Boston Scientific Begins Spinal Cord Stimulation vs. Re-Operation Trial
Boston Scientific today announced the start of patient enrollment in the EVIDENCE Clinical Trial, which compares the therapeutic and cost effectiveness of spinal cord stimulation (SCS) therapy to spine re-operation in patients with failed back surgery syndrome (FBSS).
EVIDENCE is a randomized, controlled trial enrolling 132 patients at 20 sites worldwide. Patients in the SCS arm of the trial will receive the Boston Scientific Precision Plus™ Spinal Cord Stimulator System. The trial will examine treatment response rates (leg pain relief with no request for the alternative therapy) at six and 24 months. Successful patient response is defined as having greater than or equal to 50 percent relief of pain in the lower extremities compared to pain levels prior to the intervention.
“The standard approach to patients who continue to have persistent back and leg pain after lumbosacral spine surgery has been to look for another surgical treatment,” said Richard B. North, M.D., neurosurgeon at The Sandra and Malcolm Berman Brain and Spine Institute in Baltimore, and Principal Investigator of the trial. “Ultimately, this study may provide support to shift SCS earlier in the treatment paradigm for patients who suffer chronic pain resulting from FBSS,” said Dr. Kumar. “EVIDENCE may also demonstrate the cost effectiveness of SCS compared to re-operation.”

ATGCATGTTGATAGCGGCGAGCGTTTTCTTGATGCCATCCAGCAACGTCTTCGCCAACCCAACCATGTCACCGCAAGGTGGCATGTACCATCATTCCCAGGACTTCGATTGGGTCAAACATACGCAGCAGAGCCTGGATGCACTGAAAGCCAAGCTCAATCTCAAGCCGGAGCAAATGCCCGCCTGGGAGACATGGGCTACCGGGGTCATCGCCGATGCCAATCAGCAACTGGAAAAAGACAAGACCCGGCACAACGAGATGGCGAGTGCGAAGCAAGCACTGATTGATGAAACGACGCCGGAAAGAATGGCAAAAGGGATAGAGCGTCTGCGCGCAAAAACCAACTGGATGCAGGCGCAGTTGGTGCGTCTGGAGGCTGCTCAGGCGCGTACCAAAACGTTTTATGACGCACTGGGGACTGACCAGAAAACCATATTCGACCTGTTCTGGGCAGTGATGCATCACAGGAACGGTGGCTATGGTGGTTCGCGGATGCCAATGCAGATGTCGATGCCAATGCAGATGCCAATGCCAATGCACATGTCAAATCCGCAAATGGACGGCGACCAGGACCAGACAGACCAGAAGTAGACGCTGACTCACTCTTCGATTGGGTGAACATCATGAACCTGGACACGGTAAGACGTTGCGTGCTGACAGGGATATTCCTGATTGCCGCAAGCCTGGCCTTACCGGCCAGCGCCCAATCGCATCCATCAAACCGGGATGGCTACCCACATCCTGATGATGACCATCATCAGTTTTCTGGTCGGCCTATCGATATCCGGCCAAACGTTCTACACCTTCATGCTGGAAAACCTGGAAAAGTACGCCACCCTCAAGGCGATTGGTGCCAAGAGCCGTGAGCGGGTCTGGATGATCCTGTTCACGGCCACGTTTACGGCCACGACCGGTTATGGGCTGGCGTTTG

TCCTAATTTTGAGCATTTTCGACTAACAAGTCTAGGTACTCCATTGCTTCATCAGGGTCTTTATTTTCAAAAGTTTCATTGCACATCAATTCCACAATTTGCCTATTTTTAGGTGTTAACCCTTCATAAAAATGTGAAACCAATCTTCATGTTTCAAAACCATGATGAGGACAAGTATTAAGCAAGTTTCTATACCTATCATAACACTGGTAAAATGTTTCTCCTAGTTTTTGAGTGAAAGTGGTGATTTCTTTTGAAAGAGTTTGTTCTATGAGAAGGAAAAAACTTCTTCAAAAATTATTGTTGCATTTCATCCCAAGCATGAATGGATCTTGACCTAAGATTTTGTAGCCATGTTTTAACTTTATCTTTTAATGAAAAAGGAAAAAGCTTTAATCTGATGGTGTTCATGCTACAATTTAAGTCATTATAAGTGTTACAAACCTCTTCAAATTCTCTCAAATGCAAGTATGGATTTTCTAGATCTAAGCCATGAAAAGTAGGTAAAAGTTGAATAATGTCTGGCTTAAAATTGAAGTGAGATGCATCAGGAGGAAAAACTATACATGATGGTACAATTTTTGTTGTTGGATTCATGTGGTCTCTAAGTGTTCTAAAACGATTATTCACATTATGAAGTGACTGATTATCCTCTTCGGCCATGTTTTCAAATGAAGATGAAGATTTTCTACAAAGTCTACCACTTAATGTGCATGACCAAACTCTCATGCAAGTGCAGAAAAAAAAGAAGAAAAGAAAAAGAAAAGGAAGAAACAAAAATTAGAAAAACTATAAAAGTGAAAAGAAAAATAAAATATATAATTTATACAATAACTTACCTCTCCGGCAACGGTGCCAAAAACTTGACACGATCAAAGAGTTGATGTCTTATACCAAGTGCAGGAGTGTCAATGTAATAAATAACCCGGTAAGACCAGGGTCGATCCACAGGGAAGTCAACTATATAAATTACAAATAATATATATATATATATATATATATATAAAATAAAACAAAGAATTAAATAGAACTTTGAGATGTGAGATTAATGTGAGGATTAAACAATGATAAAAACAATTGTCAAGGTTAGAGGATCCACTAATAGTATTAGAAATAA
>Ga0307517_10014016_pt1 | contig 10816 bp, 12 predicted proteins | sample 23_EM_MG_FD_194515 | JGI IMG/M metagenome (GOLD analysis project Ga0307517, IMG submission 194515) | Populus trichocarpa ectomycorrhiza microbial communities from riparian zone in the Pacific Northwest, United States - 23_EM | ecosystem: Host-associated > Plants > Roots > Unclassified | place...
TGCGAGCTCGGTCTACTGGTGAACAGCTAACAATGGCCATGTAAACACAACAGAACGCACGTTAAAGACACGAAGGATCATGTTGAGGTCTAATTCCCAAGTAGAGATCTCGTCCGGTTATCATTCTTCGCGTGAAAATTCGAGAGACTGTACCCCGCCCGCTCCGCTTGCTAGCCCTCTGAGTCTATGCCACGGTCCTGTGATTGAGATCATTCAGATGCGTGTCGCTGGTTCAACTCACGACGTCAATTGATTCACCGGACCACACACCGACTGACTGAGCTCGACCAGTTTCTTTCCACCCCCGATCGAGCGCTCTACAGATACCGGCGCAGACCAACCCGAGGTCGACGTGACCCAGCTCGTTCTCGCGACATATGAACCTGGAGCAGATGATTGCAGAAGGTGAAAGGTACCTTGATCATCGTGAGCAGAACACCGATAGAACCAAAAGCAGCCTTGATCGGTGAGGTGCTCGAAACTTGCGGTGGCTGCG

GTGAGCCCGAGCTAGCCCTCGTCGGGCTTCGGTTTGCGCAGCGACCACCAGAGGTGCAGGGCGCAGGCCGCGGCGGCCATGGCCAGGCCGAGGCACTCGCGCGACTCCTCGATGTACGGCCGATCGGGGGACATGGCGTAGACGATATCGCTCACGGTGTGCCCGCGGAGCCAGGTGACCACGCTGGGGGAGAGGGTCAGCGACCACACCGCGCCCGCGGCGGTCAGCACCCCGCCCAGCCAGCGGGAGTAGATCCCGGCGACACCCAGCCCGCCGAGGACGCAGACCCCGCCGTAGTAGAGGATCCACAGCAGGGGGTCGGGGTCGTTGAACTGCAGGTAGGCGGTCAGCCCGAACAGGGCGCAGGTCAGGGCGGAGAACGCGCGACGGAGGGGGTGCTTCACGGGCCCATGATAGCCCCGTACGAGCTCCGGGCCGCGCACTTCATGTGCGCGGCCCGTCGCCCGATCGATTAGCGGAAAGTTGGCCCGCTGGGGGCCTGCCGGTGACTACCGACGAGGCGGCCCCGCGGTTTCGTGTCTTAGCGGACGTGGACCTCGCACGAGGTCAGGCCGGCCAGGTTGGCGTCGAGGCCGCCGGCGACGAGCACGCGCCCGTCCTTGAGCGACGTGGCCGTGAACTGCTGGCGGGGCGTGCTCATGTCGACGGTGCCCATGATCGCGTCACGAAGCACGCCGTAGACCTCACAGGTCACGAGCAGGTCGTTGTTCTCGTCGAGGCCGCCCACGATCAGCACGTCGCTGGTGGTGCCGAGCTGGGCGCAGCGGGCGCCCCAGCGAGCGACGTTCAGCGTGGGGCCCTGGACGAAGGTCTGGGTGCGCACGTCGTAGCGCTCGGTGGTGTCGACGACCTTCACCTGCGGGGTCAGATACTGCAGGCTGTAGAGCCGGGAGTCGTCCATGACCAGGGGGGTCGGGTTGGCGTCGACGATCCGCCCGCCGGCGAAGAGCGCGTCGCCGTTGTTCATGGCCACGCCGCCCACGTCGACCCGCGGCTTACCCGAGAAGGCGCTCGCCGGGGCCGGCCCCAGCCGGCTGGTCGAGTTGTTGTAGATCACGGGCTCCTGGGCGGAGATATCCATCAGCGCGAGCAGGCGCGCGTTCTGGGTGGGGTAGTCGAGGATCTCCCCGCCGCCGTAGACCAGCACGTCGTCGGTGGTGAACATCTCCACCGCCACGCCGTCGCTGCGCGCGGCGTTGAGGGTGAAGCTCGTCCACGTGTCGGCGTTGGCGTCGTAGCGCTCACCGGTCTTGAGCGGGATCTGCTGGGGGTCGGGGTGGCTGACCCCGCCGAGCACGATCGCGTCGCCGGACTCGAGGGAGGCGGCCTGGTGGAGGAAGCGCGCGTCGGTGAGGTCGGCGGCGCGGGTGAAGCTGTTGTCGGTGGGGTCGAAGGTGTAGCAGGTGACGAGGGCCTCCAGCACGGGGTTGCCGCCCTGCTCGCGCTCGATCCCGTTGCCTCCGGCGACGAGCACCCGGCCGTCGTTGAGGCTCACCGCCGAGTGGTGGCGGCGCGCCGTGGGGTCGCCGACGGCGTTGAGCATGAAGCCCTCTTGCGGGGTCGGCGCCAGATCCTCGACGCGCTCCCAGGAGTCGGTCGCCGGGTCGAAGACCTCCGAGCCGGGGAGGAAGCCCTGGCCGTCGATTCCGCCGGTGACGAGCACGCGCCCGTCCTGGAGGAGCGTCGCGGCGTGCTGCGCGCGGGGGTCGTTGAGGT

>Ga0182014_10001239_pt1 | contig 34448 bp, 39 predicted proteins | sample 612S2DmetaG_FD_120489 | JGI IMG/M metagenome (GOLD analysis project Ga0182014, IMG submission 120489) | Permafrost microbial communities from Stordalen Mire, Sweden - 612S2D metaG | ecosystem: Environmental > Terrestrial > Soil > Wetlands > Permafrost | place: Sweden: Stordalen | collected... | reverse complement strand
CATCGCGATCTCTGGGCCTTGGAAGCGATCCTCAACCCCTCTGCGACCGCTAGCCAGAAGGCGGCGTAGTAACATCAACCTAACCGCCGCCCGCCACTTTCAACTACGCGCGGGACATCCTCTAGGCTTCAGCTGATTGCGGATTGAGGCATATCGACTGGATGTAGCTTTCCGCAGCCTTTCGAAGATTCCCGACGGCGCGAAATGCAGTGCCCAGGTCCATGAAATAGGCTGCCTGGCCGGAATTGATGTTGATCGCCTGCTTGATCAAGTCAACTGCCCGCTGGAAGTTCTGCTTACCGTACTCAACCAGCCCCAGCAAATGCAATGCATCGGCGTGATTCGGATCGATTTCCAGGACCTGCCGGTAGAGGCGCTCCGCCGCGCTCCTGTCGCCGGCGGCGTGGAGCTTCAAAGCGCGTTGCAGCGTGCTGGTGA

The Precision Plus Spinal Cord Stimulator System delivers electrical signals that travel along nerve fibers through the spinal cord to the brain. The system masks pain signals by delivering doses of electricity to change pain signals into signals that the brain interprets as a pleasant sensation called paresthesia. Spinal cord stimulation is prescribed for patients with chronic pain in the trunk and/or limbs who have not received adequate relief from physical therapy, pain medications, prior surgeries or other methods.
FBSS is defined as persistent or recurrent pain following one or more lumbosacral spine surgical procedures. The pain associated with FBSS is commonly neuropathic and is often described by patients as shooting or burning. SCS is particularly effective in treating neuropathic pain.